When The Rockefeller University held its first Convocation in 1959, there were only five graduates. Fifty-six years later, as of Convocation on June 11, 2015, there are now 1,178 recipients of the Rockefeller University doctor of philosophy degree.
In addition to 28 students, three trailblazing women in science received degrees from Rockefeller this year. In a tradition dating back more than 50 years, the university awarded honorary doctorate of science degrees to distinguished individuals who have made notable contributions to bioscience: Nicole Le Douarin, a developmental biologist at the Collège de France; Mary Frances Lyon, a geneticist at the U.K. Medical Research Council, whose degree was awarded posthumously; and Brenda Milner, a neuropsychologist at McGill University.
Robert Heler, a graduate fellow in Luciano Marraffini’s Laboratory of Bacteriology,has been awarded the 2015 David Rockefeller Fellowship, given each year to an outstanding third-year student for demonstrating exceptional promise in science and leadership.
Among the accolades for scholar-scientists, this year’s Convocation also honored four women with a different but no less significant role in the advancement of research— Lydia A. Forbes, Isabel P. Furlaud, Nancy M.Kissinger, and Sydney Roberts Shuman, the founding chairs of Rockefeller’s Women & Science initiative.
For Rockefeller graduate students there is labwork, and there is coursework. This year, the university recognizes two teachers who have devoted substantial time, energy, and creativity to designing and leading one of the most challenging and innovative courses within the university’s graduate curriculum: Gaby Maimon, assistant professor and head of the Laboratory of Integrative Brain Function, and Vanessa Ruta, Gabrielle H. Reem and Herbert J. Kayden Assistant Professor and head of the Laboratory of Neurophysiology and Behavior. They were presented with the university’s Distinguished Teaching Awards at this year’s Convocation luncheon.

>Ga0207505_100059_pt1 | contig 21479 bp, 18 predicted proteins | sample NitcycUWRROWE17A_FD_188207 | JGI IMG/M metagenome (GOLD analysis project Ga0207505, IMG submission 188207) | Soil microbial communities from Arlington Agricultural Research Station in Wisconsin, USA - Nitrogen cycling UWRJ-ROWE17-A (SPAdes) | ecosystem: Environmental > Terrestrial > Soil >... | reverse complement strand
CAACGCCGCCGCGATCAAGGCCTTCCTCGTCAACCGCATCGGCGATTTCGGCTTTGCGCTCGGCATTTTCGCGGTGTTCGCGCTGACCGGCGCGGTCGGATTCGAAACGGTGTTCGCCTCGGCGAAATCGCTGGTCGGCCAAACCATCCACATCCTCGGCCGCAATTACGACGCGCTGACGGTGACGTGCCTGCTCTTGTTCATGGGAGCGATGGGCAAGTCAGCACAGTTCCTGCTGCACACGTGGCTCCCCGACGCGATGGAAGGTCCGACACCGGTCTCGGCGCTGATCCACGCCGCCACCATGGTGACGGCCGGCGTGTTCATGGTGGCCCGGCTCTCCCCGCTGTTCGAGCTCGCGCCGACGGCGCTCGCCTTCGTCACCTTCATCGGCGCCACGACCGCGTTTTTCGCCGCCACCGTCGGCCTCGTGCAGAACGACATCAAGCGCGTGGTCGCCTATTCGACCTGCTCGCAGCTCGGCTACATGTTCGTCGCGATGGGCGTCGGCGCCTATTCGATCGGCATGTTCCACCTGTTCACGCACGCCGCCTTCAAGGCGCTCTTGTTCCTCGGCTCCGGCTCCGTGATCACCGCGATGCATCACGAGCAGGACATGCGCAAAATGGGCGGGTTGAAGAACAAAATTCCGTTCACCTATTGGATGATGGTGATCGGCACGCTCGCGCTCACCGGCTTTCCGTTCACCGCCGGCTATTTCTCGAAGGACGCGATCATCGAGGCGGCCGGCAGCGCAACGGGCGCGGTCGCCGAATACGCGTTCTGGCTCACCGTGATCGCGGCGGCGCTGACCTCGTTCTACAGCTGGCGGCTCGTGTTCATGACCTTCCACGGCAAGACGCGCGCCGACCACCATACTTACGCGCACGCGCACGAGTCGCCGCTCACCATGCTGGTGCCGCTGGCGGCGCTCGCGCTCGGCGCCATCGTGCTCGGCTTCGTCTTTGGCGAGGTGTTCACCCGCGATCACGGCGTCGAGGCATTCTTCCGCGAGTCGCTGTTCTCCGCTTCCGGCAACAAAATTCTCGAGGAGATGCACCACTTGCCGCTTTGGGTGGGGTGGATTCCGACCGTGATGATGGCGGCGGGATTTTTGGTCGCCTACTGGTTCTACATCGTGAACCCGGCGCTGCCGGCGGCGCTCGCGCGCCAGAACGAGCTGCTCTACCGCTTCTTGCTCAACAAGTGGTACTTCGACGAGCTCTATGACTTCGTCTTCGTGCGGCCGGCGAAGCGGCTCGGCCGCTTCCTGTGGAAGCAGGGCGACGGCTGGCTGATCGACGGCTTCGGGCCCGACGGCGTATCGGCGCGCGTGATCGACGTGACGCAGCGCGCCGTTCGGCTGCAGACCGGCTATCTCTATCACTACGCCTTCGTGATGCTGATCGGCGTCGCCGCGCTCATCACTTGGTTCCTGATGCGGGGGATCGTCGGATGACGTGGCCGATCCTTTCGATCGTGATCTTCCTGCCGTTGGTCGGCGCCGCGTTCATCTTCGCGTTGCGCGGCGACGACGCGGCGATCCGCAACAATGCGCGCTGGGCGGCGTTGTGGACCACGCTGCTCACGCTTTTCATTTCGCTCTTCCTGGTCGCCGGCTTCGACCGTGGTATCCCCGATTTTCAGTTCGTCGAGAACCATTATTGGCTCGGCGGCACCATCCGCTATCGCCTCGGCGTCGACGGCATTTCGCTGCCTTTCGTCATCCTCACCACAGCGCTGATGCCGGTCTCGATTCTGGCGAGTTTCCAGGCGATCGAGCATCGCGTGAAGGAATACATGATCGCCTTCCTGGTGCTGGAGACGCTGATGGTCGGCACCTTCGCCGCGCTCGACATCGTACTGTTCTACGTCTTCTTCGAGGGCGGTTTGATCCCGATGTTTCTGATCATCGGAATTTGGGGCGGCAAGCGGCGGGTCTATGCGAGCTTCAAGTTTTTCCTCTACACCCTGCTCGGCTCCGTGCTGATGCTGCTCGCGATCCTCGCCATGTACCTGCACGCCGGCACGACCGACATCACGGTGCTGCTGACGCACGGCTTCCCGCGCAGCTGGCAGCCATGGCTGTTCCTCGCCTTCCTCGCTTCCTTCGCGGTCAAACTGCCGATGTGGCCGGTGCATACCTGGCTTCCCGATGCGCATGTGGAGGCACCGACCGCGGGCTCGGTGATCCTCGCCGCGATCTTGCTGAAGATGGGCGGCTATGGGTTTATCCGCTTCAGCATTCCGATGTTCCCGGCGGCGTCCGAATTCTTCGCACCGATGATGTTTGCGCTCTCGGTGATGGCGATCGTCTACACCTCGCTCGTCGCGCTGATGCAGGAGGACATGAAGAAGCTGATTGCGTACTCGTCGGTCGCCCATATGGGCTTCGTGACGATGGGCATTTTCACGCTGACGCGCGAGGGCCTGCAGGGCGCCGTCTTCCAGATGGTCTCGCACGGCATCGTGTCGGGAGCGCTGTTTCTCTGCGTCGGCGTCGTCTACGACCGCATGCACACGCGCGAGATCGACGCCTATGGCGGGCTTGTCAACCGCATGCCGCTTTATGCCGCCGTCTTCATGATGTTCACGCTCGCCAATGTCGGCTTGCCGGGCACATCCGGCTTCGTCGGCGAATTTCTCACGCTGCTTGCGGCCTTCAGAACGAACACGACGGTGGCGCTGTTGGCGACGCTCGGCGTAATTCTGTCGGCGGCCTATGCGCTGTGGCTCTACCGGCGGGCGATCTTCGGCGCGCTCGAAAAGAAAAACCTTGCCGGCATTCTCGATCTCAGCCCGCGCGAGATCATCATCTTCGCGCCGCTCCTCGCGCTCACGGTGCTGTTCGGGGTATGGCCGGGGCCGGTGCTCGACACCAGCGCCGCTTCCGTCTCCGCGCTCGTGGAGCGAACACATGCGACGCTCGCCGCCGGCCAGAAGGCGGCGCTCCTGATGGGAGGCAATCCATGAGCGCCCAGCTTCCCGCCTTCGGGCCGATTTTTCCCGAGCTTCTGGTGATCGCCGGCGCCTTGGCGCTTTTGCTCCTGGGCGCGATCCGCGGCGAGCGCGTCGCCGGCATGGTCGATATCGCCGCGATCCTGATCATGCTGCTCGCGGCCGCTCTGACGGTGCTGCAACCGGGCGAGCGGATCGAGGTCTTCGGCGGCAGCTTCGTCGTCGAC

Presented by Leslie B. Vosshall
B.S., The University of North Carolina, Chapel Hill
Why Mosquitoes Bite Some People More than Others: Metabolic Correlates of Human Attraction in Aedes aegypti
Presented by Sidney Strickland on behalf of Robert G. Roeder
B.S., University of Wisconsin, Madison
Mechanism of Action of ING4 as a Transcriptional Coactivator of p53
Presented by Leslie B. Vosshall on behalf of Cori Bargmann
Sc.B., Brown University
Mechanisms of Olfactory Plasticity in Caenorhabditis elegans
Presented by A. James Hudspeth
B.S., Ohio State University
Synapse Formation in the Zebrafish Lateral Line
Presented by Winrich Freiwald on behalf of himself and Marcelo O. Magnasco
B.S., The University of Tokyo
Normalization Among Heterogeneous Population Confers Stimulus Discriminability on the Macaque Face Patch Neurons